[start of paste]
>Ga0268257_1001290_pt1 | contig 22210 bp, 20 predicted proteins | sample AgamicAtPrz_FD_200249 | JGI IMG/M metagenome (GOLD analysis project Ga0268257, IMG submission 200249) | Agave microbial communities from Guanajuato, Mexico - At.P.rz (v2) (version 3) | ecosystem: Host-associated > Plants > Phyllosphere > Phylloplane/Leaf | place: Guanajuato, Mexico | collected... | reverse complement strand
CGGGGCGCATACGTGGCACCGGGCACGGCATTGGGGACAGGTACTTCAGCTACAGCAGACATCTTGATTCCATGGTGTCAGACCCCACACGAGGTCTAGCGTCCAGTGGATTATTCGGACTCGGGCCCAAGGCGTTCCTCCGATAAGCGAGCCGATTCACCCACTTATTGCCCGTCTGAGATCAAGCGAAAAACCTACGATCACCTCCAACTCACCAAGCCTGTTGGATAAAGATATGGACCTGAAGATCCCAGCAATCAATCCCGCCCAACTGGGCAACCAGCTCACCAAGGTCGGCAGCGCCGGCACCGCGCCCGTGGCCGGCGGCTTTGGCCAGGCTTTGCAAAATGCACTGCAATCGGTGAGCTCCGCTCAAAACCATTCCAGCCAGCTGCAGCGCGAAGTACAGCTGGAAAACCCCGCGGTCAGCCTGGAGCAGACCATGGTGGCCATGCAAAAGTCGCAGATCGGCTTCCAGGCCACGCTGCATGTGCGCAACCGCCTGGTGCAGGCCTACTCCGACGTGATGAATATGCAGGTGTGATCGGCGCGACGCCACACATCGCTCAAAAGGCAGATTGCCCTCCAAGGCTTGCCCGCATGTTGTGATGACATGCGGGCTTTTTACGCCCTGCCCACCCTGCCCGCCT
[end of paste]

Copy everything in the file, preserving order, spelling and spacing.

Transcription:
>Ga0268257_1001290_pt1 | contig 22210 bp, 20 predicted proteins | sample AgamicAtPrz_FD_200249 | JGI IMG/M metagenome (GOLD analysis project Ga0268257, IMG submission 200249) | Agave microbial communities from Guanajuato, Mexico - At.P.rz (v2) (version 3) | ecosystem: Host-associated > Plants > Phyllosphere > Phylloplane/Leaf | place: Guanajuato, Mexico | collected... | reverse complement strand
CGGGGCGCATACGTGGCACCGGGCACGGCATTGGGGACAGGTACTTCAGCTACAGCAGACATCTTGATTCCATGGTGTCAGACCCCACACGAGGTCTAGCGTCCAGTGGATTATTCGGACTCGGGCCCAAGGCGTTCCTCCGATAAGCGAGCCGATTCACCCACTTATTGCCCGTCTGAGATCAAGCGAAAAACCTACGATCACCTCCAACTCACCAAGCCTGTTGGATAAAGATATGGACCTGAAGATCCCAGCAATCAATCCCGCCCAACTGGGCAACCAGCTCACCAAGGTCGGCAGCGCCGGCACCGCGCCCGTGGCCGGCGGCTTTGGCCAGGCTTTGCAAAATGCACTGCAATCGGTGAGCTCCGCTCAAAACCATTCCAGCCAGCTGCAGCGCGAAGTACAGCTGGAAAACCCCGCGGTCAGCCTGGAGCAGACCATGGTGGCCATGCAAAAGTCGCAGATCGGCTTCCAGGCCACGCTGCATGTGCGCAACCGCCTGGTGCAGGCCTACTCCGACGTGATGAATATGCAGGTGTGATCGGCGCGACGCCACACATCGCTCAAAAGGCAGATTGCCCTCCAAGGCTTGCCCGCATGTTGTGATGACATGCGGGCTTTTTACGCCCTGCCCACCCTGCCCGCCT